Top Spots in Europe for Literature Lovers

While virtually all of Europe's major cities boast a wealth of art galleries, fascinating museums, and cultural events, literary attractions can sometimes be slightly harder to find. However, with a little know-how, every bookworm can enjoy a great European city break while feeding their passions and, naturally, purchasing a new book or five. The following three cities are just a few of the places book lovers may find tickle their literary taste buds. 

Frankfurt, Germany

The birthplace of Johann Wolfgang von Goethe, Frankfurt is a place mired in important literary history. The city hosts the largest trade book fair in the world, attracting writers and over 250,000 visitors every year, many of these business people. During the last few days of the event, the general public is invited to a series of literary talks and events, giving people the chance to listen and engage with some of their favorite contemporary authors and ideas.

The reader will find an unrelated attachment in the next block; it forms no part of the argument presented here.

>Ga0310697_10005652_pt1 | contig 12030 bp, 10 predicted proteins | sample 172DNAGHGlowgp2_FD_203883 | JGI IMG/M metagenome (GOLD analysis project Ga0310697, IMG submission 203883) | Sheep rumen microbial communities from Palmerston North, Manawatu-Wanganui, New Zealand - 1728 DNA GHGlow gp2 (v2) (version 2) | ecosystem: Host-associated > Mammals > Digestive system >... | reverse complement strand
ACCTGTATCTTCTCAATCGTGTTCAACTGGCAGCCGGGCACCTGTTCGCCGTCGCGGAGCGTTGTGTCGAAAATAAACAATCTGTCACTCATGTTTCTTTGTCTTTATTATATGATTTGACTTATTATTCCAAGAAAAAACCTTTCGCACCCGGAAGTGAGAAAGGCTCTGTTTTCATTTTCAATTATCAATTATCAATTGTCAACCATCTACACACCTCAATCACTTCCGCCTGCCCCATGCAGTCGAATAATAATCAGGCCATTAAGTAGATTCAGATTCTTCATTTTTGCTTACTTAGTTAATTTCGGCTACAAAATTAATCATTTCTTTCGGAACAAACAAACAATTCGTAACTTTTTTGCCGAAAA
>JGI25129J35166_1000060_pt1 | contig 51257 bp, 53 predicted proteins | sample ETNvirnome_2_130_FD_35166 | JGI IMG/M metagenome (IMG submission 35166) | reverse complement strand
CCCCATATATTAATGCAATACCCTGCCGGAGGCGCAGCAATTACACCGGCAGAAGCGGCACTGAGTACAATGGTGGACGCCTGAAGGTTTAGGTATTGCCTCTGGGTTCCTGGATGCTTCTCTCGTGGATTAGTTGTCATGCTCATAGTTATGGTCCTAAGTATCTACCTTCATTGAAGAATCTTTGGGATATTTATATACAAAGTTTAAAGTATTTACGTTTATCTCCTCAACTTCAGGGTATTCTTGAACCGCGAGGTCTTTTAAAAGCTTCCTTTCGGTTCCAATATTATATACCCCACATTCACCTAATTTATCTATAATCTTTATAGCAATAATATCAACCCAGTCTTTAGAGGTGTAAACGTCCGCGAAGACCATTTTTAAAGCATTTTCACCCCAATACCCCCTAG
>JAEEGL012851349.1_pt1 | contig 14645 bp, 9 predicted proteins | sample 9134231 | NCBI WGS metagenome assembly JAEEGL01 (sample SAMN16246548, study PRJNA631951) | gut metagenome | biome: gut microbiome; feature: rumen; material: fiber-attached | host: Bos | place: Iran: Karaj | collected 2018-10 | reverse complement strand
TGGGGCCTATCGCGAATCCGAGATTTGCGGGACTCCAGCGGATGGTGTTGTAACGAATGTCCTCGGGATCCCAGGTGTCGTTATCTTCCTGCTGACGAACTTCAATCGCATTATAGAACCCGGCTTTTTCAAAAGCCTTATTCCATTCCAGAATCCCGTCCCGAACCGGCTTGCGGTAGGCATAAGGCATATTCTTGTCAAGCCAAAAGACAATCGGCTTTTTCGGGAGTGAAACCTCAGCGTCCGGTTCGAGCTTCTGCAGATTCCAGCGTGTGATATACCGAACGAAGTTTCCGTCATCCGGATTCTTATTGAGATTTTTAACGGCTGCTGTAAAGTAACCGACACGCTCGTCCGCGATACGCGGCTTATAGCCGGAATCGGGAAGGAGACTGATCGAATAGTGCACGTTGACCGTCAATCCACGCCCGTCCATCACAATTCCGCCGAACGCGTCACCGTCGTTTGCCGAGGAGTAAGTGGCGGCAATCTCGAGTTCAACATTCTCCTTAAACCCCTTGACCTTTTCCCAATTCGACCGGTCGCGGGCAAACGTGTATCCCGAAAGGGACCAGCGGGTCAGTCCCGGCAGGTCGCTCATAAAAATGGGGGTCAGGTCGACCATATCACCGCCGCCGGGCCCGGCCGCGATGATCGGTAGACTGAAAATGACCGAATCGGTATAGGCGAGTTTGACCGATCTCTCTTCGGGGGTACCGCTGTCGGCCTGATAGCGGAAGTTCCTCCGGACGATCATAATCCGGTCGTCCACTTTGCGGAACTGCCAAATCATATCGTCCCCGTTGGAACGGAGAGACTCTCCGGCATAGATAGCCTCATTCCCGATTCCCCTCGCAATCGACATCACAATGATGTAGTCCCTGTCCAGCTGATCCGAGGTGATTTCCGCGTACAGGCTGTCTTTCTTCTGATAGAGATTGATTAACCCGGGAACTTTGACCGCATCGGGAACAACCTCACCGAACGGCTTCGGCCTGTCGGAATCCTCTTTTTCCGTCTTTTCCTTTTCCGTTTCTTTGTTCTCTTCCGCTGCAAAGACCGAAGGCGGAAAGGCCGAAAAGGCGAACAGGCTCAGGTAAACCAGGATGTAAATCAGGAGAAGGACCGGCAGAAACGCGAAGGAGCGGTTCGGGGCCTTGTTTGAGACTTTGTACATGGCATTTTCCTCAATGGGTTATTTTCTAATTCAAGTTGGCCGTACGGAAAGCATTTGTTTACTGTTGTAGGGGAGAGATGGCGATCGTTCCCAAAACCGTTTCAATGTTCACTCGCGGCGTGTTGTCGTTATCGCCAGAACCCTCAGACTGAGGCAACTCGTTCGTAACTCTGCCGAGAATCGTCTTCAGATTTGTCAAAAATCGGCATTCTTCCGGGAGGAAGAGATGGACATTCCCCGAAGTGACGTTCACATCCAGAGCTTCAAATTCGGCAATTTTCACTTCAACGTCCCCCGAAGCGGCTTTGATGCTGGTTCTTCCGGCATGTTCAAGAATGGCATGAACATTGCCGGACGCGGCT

Paris, France

The importance of the city of Paris in the history of the literary sphere is undeniable, as the likes of Proust, Baudelaire, Flaubert, Verlaine and many, many others all walked its streets at some point. This fact alone means it is a great destination for bibliophiles, particularly those who would like to get a sense of why so many writers found the place so captivating. Indeed, walking the streets of Paris is a pastime that one could do all day without an ounce of boredom. For those who would like a more structured approach, however, trips to the Musée Victor Hugo, in which Victor Hugo lived for 16 years, or the Musée Carnavalet, which provides a peek into what was once Proust's bedroom, are great attractions to break up the day. Just don't forget to visit the city's glut of excellent bookshops while you're at it.


Prague, Czech Republic

Birthplace of Kafka, Prague is a place many writers still regularly frequent. The city's history, like Paris, makes it a great place to wander around with its various bookshops and quiet literary cafes. The Kafka museum is also a great place to visit for those interested in his work, as it gives great insight into both the man and the beautiful writing he produced. 


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